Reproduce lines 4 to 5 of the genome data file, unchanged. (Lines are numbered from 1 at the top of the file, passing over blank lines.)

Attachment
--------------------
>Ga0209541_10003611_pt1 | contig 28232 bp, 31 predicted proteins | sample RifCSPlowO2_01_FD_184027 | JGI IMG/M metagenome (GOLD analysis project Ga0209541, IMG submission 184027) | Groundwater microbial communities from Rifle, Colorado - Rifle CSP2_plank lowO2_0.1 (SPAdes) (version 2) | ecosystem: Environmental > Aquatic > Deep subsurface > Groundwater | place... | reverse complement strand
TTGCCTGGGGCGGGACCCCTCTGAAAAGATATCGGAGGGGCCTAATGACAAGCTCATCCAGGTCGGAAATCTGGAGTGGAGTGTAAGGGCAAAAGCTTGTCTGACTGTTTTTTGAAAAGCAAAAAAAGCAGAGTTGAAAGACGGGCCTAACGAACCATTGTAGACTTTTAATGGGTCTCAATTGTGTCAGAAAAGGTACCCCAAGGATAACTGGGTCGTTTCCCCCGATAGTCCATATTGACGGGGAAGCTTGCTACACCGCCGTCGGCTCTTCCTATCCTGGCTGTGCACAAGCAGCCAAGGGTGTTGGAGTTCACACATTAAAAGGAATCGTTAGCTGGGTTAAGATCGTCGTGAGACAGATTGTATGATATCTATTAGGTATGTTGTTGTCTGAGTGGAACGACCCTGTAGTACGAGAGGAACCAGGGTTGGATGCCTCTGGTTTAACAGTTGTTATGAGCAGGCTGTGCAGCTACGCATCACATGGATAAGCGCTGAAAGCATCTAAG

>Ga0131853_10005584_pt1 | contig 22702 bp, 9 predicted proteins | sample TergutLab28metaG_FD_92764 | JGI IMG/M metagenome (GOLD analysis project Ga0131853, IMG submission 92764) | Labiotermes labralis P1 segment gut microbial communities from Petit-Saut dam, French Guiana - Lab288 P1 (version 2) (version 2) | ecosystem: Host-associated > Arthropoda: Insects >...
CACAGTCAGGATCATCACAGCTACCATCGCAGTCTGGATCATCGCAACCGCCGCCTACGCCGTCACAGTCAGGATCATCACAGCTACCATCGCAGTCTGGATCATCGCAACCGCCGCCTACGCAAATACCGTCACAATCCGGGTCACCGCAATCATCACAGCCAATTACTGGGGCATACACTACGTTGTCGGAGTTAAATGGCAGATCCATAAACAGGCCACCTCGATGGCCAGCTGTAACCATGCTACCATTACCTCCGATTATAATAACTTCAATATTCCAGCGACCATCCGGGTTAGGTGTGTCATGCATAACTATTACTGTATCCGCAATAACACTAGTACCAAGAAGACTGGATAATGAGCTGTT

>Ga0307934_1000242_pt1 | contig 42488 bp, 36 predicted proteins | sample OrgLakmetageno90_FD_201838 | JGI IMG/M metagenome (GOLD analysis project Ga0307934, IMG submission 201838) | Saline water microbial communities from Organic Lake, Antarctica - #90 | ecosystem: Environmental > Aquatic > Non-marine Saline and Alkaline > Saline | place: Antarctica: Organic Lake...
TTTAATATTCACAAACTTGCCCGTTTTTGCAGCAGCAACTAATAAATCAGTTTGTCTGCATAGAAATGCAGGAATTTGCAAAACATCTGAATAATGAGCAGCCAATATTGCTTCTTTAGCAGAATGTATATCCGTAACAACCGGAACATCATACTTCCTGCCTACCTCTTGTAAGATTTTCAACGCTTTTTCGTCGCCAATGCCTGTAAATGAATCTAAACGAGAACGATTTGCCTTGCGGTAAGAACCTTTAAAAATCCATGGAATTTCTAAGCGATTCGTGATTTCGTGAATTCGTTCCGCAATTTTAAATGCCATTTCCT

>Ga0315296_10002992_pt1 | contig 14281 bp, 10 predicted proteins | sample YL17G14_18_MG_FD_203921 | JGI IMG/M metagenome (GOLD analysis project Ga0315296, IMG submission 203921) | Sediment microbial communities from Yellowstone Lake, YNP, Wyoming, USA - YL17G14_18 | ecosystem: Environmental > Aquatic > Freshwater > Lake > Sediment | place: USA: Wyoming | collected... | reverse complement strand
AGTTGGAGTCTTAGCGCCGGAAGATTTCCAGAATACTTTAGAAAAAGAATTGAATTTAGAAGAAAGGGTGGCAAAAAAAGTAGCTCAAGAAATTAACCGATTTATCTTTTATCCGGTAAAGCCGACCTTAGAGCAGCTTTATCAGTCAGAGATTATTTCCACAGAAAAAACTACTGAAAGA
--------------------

CACAGTCAGGATCATCACAGCTACCATCGCAGTCTGGATCATCGCAACCGCCGCCTACGCCGTCACAGTCAGGATCATCACAGCTACCATCGCAGTCTGGATCATCGCAACCGCCGCCTACGCAAATACCGTCACAATCCGGGTCACCGCAATCATCACAGCCAATTACTGGGGCATACACTACGTTGTCGGAGTTAAATGGCAGATCCATAAACAGGCCACCTCGATGGCCAGCTGTAACCATGCTACCATTACCTCCGATTATAATAACTTCAATATTCCAGCGACCATCCGGGTTAGGTGTGTCATGCATAACTATTACTGTATCCGCAATAACACTAGTACCAAGAAGACTGGATAATGAGCTGTT

>Ga0307934_1000242_pt1 | contig 42488 bp, 36 predicted proteins | sample OrgLakmetageno90_FD_201838 | JGI IMG/M metagenome (GOLD analysis project Ga0307934, IMG submission 201838) | Saline water microbial communities from Organic Lake, Antarctica - #90 | ecosystem: Environmental > Aquatic > Non-marine Saline and Alkaline > Saline | place: Antarctica: Organic Lake...